I contend that it is the consensus, liberal politicians that are out of step. It is they who are suddenly seen to be tied to an out-of-date and exhausted ideology. The reaction of the European democracies to Trump indicates history has overtaken them.

Trump said at a NATO meeting in Brussels at the end of May “NATO members must finally contribute their fair share and meet their financial obligations.”

And it was met with shock.

Trump has been castigating NATO and the unwillingness of America’s partners to spend the required 2 percent of GDP on defense for well over a year now. He has driven it home time after time.

I was in Washington when he told Merkel to her face about his concerns.

When Trump last week pulled out of the Paris Climate Accord there was a worldwide shrill revulsion.

Belatedly some thinkers and writers have come to see that the reaction to this was over the top. Again, amazingly, many world leaders and commentators have not been listening to what Trump has been saying. Or why he is saying it.

He has opposed this deal since he rose to become a Presidential contender a year ago.

His castigation of NATO is not some mindless attack on old allies. It is a deep belief that America is being taken advantage of. America First he says and he means it.

His exit from the Paris deal is down to the fact that he believes it is a bad deal for America. And many agree with him.

And we get to back to basic politics. Trump was elected in the Rust Belt of the United States. And Greater Appalachia, a huge neglected, mainly white area in the middle of the United States that has been wonderfully chronicled in the Hillbilly Elegy memoir of JD Vance.

Trump believes the Paris Accord is unfair. It is bad for the US, it is bad for the US coal industry, and it is bad for the working class folk in the middle America states that elected him. And he is out.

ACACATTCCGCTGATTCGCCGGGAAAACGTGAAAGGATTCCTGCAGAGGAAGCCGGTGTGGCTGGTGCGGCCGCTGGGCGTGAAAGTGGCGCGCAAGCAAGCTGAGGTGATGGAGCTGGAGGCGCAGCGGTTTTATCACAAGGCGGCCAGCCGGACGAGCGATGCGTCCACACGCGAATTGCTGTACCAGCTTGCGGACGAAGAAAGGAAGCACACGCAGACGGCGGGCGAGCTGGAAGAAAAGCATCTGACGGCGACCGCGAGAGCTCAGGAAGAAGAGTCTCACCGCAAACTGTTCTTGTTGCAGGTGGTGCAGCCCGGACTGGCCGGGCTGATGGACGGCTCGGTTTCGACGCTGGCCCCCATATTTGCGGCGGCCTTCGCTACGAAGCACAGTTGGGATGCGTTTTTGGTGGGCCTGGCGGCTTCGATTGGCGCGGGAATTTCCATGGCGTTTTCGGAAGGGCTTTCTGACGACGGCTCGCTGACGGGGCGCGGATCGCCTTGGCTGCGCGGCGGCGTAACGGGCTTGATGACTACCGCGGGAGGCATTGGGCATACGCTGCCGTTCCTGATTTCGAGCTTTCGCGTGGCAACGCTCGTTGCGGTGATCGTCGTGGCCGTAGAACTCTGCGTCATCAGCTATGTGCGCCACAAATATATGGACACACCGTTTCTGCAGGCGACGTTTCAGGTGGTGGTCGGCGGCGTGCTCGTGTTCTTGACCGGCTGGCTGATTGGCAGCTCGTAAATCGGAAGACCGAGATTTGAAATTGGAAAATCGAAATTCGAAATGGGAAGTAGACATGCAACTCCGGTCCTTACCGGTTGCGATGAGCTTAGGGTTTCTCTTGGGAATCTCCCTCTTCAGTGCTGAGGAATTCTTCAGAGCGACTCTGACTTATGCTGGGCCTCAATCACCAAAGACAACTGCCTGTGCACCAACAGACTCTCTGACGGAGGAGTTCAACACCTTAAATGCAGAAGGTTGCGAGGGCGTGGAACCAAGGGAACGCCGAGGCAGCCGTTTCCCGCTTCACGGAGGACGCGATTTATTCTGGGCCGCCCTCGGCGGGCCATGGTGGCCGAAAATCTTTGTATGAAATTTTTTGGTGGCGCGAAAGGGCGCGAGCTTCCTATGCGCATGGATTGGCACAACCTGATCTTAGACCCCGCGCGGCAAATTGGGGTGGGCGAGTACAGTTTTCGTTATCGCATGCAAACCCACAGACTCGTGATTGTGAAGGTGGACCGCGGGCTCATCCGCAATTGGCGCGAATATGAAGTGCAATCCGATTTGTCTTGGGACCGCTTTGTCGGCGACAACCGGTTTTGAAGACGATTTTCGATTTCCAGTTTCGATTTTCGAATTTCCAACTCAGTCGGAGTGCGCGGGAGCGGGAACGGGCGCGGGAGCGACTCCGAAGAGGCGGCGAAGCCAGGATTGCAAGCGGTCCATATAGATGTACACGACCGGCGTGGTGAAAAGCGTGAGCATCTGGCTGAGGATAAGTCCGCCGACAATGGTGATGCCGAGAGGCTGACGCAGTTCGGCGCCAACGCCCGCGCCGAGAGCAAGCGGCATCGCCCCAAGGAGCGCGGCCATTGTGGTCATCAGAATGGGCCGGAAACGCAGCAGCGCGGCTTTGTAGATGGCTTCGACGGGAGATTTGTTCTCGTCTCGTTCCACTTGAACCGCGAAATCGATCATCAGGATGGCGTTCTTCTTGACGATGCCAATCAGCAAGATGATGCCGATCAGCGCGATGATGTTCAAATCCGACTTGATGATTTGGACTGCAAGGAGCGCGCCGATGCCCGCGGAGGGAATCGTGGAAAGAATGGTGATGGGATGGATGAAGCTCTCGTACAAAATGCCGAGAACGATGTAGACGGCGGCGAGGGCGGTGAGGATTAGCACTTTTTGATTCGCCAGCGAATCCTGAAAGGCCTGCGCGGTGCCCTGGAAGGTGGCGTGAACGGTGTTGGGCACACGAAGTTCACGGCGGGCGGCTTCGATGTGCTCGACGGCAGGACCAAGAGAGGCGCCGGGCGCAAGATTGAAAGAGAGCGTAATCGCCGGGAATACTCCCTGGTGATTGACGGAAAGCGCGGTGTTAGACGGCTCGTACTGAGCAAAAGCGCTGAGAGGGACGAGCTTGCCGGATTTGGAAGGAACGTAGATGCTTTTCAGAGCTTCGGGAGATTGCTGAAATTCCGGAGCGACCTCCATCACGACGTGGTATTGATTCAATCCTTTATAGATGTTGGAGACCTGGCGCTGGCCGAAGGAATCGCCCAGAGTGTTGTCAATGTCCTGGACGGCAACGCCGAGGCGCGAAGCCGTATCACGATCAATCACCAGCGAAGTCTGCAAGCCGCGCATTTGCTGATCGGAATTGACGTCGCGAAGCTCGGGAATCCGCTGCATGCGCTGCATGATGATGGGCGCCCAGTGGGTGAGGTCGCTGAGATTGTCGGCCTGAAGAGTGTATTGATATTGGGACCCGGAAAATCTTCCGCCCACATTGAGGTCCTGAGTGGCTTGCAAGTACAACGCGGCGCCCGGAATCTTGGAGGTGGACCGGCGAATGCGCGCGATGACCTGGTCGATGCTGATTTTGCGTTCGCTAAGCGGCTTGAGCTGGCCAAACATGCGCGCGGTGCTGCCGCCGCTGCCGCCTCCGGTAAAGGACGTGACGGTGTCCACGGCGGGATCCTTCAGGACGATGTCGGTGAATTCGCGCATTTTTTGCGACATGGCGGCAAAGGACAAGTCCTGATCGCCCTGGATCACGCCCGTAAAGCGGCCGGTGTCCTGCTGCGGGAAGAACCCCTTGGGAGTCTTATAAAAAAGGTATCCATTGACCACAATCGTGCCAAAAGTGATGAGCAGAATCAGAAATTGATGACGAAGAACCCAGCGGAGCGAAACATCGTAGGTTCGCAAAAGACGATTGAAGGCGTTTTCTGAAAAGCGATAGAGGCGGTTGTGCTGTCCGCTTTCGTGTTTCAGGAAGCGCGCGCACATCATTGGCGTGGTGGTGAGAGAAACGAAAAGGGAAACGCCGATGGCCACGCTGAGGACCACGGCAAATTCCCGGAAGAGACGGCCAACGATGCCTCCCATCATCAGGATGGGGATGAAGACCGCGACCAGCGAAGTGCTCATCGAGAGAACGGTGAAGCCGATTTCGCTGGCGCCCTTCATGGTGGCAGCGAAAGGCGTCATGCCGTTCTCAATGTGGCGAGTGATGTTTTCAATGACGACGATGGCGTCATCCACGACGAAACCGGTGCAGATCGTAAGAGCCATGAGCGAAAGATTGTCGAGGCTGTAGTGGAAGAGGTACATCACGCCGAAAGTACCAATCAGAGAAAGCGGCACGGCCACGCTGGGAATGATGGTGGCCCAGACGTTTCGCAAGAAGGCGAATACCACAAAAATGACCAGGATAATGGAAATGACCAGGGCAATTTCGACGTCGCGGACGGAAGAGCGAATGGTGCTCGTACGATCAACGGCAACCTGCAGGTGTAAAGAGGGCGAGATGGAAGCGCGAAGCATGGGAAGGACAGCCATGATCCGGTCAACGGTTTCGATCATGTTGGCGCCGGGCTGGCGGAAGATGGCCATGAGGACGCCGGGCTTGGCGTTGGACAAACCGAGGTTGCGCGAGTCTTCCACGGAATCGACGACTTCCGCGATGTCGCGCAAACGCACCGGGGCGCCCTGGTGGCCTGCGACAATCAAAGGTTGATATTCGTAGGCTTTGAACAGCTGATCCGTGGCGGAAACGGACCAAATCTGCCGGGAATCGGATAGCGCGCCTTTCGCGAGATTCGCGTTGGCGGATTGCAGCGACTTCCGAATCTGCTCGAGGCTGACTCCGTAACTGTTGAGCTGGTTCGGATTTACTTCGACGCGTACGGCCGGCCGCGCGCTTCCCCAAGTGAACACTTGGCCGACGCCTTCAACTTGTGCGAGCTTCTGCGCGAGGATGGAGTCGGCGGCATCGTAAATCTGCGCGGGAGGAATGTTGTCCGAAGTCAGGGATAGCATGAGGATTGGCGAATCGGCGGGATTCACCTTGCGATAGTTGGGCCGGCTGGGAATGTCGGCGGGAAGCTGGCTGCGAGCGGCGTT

When he accompanies his departure with crass and rather inaccurate statements like “I represent the people of Pittsburgh, not Paris,” it allows the intelligentsia to sneer. But it is an ingenious summation. The Paris Accord hurts steel workers in Pittsburgh, so it is out.

To me, this indicates that NATO allies the EU and lots of the world aren’t really observing and analyzing their foe. They aren’t looking at his political base and understanding what he is doing.

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Inter Milan Must Sweat To Show We Are Contenders, Says Conte

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Inter Milan head coach, Antonio Conte, warned against complacency and urged his players to show they are credible Serie A title contenders ahead of Sunday’s home clash with relegation battlers Crotone.

Conte’s team, who finished as runners-up last season, cut the gap to league leaders AC Milan to just one point before the 10-day winter break, thanks to a run of seven straight league wins.

That form has put Inter firmly in the mix to end their 11-year wait for a league title, with defending champions Juventus languishing nine points behind them in sixth.

“We must confirm our place among the contenders,” Conte told a news conference.

“We don’t have to send any message, just be credible. We have the duty to fight until the end. When you’re at Inter, this is an obligation.

“It’s a balanced championship. You need to sweat to win every match and there are no easy games.

“In the end important values like hard work and organisation will stand out, things that make you excel and win.”

Inter are favourites to come out on top against Crotone, who are in 19th place having won just twice since being promoted from Serie B.

However, one of those victories came in Crotone’s last match before the break and Conte insisted he will not be underestimating the threat of the visitors.

“We’re expecting a demanding match, as I think they all are in Serie A,” he said.

“We’re facing a team that has been galvanised by finishing last year with a win against Parma.

“This match will require a lot of focus. Starting again after the holidays is always a great unknown, but we know the importance of continuing our positive streak.”